Because no single way of eating works for everybody.
See those little red things? We’re going to make soup out of them. Not the green things, or the yellow things… though they make perfectly good soup as well. No, it’s the red things I want you to concentrate on this time. ‘Cause they make one of the best soups ever.
My mother got this recipe for red lentil soup back in the 1970s. Its origins are lost in the mists of time, but it’s definitely due for re-release into the world. It’s my go-to lentil soup for cold days and wet days, and since that describes our projected summer forecast here, I might be making it uncharacteristically often this year.
The red lentils don’t hold their shape the way green or brown ones do; they get squishy. They turn into a thick, hearty delight, creamy yet textured, an excellent complement to the other flavours cooked into the soup. If you want to, you can vary the recipe by adding other flavours – curry spices, Creole, Cajun, Tex-Mex, Ethiopian – or putting in some meat or additional vegetables. There are many possibilities for fun with the basic recipe.
According to this LiveStrong page, red lentils are a great source of fibre, folate, magnesium, iron, and, by heaven, molybdenum! (I had no idea humans even needed molybdenum until now.) And this page from The Complete Idiot’s Guide to Menopause tells us that legumes, including lentils, can ease menopause symptoms because of their phytoestrogen content. If you eat paleo, you might not find lentils fit into your diet plan, but if you do eat them, this soup is a delicious way to do it.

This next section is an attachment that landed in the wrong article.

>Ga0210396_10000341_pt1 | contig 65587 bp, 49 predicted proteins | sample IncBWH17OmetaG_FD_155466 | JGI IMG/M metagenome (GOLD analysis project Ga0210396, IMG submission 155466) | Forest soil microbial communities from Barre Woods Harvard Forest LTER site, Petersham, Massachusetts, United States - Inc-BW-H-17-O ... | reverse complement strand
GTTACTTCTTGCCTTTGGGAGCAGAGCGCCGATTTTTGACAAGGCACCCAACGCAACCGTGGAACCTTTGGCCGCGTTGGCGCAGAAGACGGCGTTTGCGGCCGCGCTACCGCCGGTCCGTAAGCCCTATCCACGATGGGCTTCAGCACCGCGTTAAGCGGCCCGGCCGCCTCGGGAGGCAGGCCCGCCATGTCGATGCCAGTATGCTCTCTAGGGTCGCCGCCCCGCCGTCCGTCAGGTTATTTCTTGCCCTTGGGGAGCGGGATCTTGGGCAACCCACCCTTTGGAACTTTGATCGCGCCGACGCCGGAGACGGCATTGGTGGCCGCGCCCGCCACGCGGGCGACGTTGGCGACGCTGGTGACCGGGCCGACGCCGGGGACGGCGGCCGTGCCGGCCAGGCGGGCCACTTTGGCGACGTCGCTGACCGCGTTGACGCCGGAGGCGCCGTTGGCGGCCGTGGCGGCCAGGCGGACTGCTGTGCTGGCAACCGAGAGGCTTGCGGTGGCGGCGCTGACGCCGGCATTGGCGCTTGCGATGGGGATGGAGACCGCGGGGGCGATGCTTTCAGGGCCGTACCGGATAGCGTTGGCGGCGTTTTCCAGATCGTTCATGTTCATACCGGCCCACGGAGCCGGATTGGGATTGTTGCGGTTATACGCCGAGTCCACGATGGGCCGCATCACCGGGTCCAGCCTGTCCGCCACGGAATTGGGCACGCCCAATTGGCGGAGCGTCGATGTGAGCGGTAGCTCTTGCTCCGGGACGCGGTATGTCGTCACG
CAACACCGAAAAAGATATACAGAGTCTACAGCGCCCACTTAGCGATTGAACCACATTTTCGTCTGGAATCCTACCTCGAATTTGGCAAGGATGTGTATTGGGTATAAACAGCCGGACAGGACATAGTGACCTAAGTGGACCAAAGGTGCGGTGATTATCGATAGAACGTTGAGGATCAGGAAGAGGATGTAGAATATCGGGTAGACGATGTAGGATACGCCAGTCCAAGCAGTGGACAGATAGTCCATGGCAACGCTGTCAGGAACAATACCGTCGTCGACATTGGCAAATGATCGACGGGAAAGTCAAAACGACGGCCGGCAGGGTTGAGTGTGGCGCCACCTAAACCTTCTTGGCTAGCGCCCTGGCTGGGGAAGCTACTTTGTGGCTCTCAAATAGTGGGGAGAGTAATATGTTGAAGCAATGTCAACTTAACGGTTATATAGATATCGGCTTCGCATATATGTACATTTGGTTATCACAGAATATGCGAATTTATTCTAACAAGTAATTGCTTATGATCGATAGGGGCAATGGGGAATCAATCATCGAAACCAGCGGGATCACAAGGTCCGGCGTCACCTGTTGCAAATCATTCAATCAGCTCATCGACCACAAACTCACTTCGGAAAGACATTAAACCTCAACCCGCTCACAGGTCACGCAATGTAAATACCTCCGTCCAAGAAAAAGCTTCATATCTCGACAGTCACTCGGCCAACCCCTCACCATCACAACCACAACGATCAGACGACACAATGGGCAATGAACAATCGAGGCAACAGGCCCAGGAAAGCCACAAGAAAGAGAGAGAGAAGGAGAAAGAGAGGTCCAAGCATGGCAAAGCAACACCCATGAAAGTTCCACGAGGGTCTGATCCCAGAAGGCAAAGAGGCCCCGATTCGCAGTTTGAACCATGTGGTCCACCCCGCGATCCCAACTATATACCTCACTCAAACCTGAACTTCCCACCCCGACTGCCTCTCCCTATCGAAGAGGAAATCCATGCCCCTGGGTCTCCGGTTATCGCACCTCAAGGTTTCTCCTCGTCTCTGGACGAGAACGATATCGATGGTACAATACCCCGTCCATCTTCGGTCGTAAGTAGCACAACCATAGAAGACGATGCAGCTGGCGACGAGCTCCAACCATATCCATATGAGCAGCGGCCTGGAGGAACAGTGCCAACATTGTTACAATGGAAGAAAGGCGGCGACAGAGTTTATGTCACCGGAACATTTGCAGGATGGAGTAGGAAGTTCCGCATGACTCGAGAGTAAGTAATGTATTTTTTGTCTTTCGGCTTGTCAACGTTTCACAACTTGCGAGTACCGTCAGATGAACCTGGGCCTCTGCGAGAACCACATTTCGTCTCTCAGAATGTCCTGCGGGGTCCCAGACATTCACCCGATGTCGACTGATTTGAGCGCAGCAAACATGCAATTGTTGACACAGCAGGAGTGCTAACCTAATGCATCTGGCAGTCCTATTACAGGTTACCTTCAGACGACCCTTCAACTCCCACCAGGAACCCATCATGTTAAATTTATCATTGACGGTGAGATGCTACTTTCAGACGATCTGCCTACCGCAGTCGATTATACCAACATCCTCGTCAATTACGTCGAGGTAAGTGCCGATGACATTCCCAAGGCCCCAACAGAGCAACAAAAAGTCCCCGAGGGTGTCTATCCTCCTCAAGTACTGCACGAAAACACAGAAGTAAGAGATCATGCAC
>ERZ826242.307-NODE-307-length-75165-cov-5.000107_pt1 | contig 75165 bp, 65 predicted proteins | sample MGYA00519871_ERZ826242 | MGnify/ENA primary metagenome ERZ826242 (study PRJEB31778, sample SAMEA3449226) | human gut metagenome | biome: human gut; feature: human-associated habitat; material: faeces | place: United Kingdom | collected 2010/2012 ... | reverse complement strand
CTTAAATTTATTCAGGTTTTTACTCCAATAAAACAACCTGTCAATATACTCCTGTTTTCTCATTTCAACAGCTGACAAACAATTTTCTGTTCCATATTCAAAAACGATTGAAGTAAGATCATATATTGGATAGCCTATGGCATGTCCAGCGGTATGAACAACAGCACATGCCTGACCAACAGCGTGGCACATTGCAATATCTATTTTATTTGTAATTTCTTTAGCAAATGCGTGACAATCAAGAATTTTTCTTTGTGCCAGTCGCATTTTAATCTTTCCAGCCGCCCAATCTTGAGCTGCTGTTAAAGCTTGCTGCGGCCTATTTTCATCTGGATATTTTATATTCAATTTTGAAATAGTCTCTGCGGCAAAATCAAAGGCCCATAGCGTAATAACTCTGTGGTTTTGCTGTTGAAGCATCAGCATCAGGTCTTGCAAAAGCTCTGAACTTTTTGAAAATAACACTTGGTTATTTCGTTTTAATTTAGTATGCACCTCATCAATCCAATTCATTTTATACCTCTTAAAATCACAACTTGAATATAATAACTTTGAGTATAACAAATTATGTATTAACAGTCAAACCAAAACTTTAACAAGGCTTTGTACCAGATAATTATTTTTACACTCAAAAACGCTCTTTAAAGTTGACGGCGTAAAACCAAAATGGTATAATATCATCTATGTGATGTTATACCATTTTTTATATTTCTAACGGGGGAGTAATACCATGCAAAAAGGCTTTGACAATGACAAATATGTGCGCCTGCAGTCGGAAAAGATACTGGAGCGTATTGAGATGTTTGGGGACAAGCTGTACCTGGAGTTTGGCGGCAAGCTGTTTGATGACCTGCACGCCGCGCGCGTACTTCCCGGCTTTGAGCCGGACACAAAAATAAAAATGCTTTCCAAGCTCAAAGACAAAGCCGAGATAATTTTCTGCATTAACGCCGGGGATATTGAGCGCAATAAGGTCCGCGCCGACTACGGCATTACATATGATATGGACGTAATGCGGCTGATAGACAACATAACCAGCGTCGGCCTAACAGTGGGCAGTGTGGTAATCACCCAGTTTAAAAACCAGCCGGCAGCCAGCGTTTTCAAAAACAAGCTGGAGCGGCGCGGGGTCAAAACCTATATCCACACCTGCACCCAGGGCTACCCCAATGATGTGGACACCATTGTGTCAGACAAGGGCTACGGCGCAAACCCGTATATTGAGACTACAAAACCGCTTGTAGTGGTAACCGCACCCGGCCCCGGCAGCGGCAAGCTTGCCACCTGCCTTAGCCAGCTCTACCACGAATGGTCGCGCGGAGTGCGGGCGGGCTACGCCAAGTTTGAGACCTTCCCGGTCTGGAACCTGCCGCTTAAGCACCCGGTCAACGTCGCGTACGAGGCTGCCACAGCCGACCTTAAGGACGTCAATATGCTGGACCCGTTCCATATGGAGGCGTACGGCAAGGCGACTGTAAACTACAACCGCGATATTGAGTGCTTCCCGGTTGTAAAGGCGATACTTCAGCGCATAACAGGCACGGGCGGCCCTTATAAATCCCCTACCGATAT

And hey, it’s cheap! 🙂
Red Lentil Soup
1 onion, chopped
1 large carrot, sliced
1 large stalk celery, sliced
4 cups chicken stock
2 cups red lentils, rinsed and picked over
Salt and pepper to taste
1 28-ounce can tomatoes
1 additional cup chicken stock or water
1. In large pot, fry onions, carrots and celery in a small amount of oil over medium heat for approximately 10 minutes.
2. Add lentils and the 4 cups of chicken stock. Bring to a boil. Lower heat and simmer for about 1 hour, stirring frequently to make sure lentils don’t stick to the bottom of the pot.
3. Add remaining ingredients. Simmer until soup is thick, at least 1 hour. Serve and enjoy.